3. Find ways to break up your workday (or night). I feel like I have a pretty decent attention span, but I’m not super human or anything. It’s good to break up tasks that take a long time or that are physically demanding in any way. For example, let’s say you’re a photographer and you have about five hours of editing to do one night. Work for three hours then give yourself a snack or paint your nails. Then finish up that work. Also, if you sit a lot in order to work make sure to build in a few stretch breaks into your day. You’ll feel better!

4. Avoid addictive time wasting activities. I recently confessed my love for Candy Crush Saga. I’m no stranger to time wasting activities. Facebook can be a trap. Smartphone or internet games can also get super addictive. Avoid these when you’re trying to get something done. Check your FB during the last five minutes of your work day (maybe as your reward?). Also set limits for mini “time wasting” sessions. It’s ok to need a mental break, but don’t get sucked in. For example, next time you go to check Instagram while you’re suppose to be working look at the clock first. Give yourself only 2-3 to scroll through your feed then stop.

5. Get as much done as early in the day as you can. It’s a ripple effect thing. Personally, I’m sort of morning, sort of not a morning person. You know? I have a hard time getting up in the morning! But I’ve noticed that when I do get up and get rolling on my to-do list for the day I already feel so accomplished by nine or ten in the morning that I feel confident about the rest of the day. Start your day with a bang! The momentum will keep you rolling. Then you have the evening hours to relax and unwind.

6. Tackle that really tough to-do first. I know. You don’t want to. Me neither. But once it’s done it’s done! I find that I’ll often leave a really tough or bummer to-do at the bottom of my list for days and days longer than it should have been there. And it’s just looming over me the whole time. Just do it. You’ll feel better. And then you’ll only have the easy stuff left to do.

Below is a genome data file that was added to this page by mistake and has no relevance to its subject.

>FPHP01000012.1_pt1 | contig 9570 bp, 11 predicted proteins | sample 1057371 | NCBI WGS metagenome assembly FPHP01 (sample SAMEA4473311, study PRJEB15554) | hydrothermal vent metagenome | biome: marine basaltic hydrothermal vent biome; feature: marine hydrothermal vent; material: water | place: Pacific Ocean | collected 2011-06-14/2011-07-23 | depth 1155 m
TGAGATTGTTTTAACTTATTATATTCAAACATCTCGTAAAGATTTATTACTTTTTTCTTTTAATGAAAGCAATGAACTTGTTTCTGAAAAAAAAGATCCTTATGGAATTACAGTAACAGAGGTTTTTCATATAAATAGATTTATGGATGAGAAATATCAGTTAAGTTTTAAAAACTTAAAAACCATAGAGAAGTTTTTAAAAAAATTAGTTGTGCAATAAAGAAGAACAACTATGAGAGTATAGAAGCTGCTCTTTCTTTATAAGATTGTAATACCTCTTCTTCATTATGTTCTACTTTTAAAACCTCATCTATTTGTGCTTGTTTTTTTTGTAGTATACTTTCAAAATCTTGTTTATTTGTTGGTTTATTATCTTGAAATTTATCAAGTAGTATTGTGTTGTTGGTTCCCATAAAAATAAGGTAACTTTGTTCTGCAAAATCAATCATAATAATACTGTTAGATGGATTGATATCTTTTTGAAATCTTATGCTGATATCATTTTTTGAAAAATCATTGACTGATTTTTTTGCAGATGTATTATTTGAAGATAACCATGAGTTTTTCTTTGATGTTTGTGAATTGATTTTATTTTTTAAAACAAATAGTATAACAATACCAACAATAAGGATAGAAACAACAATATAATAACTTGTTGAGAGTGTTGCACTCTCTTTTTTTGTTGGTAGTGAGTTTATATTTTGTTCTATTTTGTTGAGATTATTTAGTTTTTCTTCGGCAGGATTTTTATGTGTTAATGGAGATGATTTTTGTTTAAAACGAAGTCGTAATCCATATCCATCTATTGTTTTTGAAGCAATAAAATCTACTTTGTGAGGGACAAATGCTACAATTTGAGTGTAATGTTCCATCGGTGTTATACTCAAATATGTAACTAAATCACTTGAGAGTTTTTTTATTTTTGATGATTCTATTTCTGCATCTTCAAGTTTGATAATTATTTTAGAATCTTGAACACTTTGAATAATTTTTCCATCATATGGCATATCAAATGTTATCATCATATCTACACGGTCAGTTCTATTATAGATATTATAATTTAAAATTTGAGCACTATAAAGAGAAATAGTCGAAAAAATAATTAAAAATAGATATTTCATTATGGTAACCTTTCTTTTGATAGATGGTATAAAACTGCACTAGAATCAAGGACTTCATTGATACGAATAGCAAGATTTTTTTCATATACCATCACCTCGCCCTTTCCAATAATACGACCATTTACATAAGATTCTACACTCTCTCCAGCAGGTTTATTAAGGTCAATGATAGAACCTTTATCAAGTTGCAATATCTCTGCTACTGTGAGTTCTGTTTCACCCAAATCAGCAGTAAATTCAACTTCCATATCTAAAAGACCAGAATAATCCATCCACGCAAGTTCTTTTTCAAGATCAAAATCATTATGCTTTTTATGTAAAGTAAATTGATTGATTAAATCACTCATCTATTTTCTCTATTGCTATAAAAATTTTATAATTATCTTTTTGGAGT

7. Showcase your success. This is motivation fuel for the future. It’s ok to feel super pumped and proud when you complete a tough goal or finish a super long to-do list. Tell your significant other. Instagram that finished project. Call your mom. Pump your fists in the air. Celebrate—you did it!

8. Tell someone your goals. Now they are your accountability partner(s). Boom. I don’t know about you, but I am WAY more likely to finish a goal if I’ve told someone else about it. This can be as public as you like. You could tell your sister a personal goal. Or you can start a monthly blog series where you share your goals for the month (like 4 Simple Goals) and then you share progress. You decide who you want to tell, just tell someone.

9. Be realistic. We all need breaks. Plan to come back to difficult or frustrating tasks later. Sometimes things don’t come together like we’d hoped. Sometimes a task turns out to be way more physically demanding than we thought. Be honest with yourself. Take a break if you need. Just be sure to make a specific plan to come back to the project, maybe seek out some help if you need.

10. Make goal setting a habit. Maybe the whole to-do list sounds annoying, or cheesy, or overwhelming to you. Find what works for you. And don’t worry if it feels weird or even scares you a little at first. It will start to feel like a normal part of your daily life. And you’ll start to feel weird/off if you miss it. It’ll become habit, like brushing your teeth. It’s not overwhelming or annoying to remember to do this simple task twice every day. But it wasn’t always a habit, probably your parents had to remind you a lot at first. Let goal setting become a routine and positive part of your everyday life.

We believe in you! Make your life full of successes! And if you have any additional tips or specific examples of things you do to stay on track please share them with us. xo.